NZ Herald Editorial: Democracy under attack

Editorial: Democracy under attackWhen is the Government going to get this message: democracy is not a device to keep the Labour Party in power.
Practically every other participant in New Zealand politics – not only parties but other interested organisations and…
[NZ Politics]

The NZ Herald blasts the government with its full page exposure of the draconian nature of the Electoral Finance Bill. It is very rare for the Herald to print a front page editorial.

They attack them not only on the Electoral Finance Bill but also on the Appropriations Bill currently also before Parliament.

[quote]Labour seems determined to use the time it has left to skew electoral laws in its favour.

Not only does it mean to make election debate the preserve of political parties, it has introduced this month a second electoral outrage – a bill to extend the law legalising the use of public money for political purposes that were ruled improper by the Auditor General after the last election.

The Clark Government's refusal to bow to public opinion on this subject beggars belief. It was staggering enough last year that Helen Clark and her lieutenants could not understand why nobody else regarded their electoral pledge card as innocent information.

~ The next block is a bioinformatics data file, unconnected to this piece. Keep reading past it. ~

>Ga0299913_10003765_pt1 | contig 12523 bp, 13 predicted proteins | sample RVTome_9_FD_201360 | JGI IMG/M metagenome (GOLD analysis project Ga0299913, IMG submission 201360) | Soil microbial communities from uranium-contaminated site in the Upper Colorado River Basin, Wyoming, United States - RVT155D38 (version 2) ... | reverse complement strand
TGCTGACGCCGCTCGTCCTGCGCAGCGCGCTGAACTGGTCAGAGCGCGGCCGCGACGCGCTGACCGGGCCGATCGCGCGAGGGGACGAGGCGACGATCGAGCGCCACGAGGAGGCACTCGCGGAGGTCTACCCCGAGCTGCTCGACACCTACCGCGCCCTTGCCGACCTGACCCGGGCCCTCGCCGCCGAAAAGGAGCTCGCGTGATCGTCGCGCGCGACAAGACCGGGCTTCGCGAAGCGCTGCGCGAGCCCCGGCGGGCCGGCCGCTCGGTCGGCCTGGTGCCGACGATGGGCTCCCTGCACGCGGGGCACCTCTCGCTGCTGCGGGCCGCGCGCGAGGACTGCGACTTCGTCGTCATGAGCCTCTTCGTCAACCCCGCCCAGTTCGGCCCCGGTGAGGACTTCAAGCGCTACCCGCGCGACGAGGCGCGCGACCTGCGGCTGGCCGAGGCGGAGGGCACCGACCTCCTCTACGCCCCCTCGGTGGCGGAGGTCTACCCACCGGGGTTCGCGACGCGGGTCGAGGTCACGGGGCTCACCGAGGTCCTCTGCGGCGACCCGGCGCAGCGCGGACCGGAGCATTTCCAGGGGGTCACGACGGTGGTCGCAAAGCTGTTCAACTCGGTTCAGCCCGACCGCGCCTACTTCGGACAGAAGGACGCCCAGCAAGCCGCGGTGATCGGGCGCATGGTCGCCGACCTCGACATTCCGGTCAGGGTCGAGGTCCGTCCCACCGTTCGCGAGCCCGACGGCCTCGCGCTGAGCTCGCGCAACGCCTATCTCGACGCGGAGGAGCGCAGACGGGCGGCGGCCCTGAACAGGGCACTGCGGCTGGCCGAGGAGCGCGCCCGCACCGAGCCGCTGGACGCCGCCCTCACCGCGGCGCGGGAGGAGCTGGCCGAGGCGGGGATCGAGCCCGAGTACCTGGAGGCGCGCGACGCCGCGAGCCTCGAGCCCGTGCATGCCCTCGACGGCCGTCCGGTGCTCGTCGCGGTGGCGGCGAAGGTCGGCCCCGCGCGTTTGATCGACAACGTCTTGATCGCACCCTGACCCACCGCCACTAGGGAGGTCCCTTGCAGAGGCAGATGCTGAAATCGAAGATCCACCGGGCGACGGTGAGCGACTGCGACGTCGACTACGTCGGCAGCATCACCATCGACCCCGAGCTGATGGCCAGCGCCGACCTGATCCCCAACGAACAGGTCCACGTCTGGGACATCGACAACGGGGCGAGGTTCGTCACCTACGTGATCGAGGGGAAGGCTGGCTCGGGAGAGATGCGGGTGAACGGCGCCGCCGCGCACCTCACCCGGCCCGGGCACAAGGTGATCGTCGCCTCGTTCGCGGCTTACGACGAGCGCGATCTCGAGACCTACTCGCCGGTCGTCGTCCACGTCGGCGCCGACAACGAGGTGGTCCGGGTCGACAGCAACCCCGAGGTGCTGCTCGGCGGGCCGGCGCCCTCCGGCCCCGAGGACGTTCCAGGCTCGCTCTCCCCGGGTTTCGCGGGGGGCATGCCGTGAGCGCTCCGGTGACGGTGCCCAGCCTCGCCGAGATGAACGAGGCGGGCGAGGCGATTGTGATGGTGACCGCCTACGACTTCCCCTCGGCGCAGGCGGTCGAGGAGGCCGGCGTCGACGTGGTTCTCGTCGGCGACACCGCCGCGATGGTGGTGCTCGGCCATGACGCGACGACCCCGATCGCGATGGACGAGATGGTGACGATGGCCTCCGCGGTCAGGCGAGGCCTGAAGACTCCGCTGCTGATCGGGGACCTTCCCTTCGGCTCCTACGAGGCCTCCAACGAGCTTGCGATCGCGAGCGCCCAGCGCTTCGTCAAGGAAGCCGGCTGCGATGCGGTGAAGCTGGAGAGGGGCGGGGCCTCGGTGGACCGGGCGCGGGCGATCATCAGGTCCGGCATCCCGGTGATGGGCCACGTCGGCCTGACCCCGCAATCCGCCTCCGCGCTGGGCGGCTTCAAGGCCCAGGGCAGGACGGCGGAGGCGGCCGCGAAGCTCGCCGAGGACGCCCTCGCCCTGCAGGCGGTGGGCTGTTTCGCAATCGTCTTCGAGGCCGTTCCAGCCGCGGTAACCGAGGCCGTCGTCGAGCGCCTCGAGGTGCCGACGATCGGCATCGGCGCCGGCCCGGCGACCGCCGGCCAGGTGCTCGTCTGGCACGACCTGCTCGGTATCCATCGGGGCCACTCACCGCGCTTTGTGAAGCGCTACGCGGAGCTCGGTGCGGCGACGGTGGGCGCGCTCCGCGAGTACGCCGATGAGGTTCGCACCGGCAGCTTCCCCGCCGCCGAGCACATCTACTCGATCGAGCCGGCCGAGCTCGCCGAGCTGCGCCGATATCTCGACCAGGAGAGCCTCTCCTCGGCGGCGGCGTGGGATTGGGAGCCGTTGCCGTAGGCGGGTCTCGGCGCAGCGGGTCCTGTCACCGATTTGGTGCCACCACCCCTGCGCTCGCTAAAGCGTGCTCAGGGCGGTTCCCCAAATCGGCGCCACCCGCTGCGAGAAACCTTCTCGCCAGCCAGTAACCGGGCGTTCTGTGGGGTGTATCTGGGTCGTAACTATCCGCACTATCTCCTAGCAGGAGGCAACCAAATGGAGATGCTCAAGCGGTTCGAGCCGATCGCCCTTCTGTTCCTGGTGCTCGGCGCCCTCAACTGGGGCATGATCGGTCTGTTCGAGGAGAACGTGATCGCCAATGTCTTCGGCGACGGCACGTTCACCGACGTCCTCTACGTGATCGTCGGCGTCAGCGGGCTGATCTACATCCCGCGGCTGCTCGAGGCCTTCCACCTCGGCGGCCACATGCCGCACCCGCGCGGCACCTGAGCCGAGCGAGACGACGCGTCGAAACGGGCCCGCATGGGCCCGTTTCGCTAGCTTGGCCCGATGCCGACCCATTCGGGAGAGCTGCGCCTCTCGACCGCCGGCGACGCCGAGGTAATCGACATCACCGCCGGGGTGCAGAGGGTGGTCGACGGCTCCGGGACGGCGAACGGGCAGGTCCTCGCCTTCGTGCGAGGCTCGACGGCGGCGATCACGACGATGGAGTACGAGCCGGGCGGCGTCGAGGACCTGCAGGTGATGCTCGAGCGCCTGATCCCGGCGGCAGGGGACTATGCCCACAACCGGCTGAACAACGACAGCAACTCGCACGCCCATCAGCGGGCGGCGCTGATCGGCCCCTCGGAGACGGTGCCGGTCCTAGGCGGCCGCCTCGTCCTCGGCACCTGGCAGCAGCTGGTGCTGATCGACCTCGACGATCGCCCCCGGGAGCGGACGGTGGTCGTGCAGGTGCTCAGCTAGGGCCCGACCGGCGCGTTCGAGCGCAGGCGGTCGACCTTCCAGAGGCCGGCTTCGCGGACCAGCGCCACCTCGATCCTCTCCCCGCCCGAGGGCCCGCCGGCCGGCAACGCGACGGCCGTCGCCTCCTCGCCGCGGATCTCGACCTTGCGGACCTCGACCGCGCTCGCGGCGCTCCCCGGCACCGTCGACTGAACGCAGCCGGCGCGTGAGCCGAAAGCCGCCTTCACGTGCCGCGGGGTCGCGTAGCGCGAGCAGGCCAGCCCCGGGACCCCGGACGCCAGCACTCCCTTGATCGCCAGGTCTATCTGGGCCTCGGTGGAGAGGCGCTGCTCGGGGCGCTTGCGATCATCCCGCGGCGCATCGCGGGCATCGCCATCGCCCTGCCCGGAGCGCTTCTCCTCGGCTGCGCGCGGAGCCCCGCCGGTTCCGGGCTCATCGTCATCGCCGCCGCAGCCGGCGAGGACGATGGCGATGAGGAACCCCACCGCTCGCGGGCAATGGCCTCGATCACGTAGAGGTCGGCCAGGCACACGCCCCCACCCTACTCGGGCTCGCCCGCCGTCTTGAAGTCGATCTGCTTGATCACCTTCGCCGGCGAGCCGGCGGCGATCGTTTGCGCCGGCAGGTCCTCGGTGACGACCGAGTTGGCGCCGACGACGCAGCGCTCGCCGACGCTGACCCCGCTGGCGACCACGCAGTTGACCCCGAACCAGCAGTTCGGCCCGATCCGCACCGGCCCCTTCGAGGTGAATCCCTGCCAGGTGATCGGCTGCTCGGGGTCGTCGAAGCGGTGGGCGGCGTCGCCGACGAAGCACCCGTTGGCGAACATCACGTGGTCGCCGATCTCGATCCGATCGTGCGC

Now, having grudgingly repaid the public purse, they are hell-bent on giving themselves the right to raid it again.

If these bills become law, politics will be largely confined to registered parties, and they will have to be able to use parliamentary funds for election campaigns.

Both measures are designed to favour the party that has devised them.[/quote]

To paraphrase the Herald, The interests of any healthy democracy lie in unrestricted debate,
not laws that favour incumbents with public finance and suppression of
free speech.

If these bills pass, they will be Labour's epitaph. Too right, Part of hopes they pass the law, the other part of me wants to make sure they don't

Anyway as of right now, this morning hundreds and thousands of Kiwi's know more about the Electoral Finance Bill than Labour ever wanted them to. 



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As much at home writing editorials as being the subject of them, Cam has won awards, including the Canon Media Award for his work on the Len Brown/Bevan Chuang story.  And when he’s not creating the news, he tends to be in it, with protagonists using the courts, media and social media to deliver financial as well as death threats.

They say that news is something that someone, somewhere, wants kept quiet.   Cam Slater doesn’t do quiet, and as a result he is a polarising, controversial but highly effective journalist that takes no prisoners.

He is fearless in his pursuit of a story.

Love him or loathe him.  But you can’t ignore him.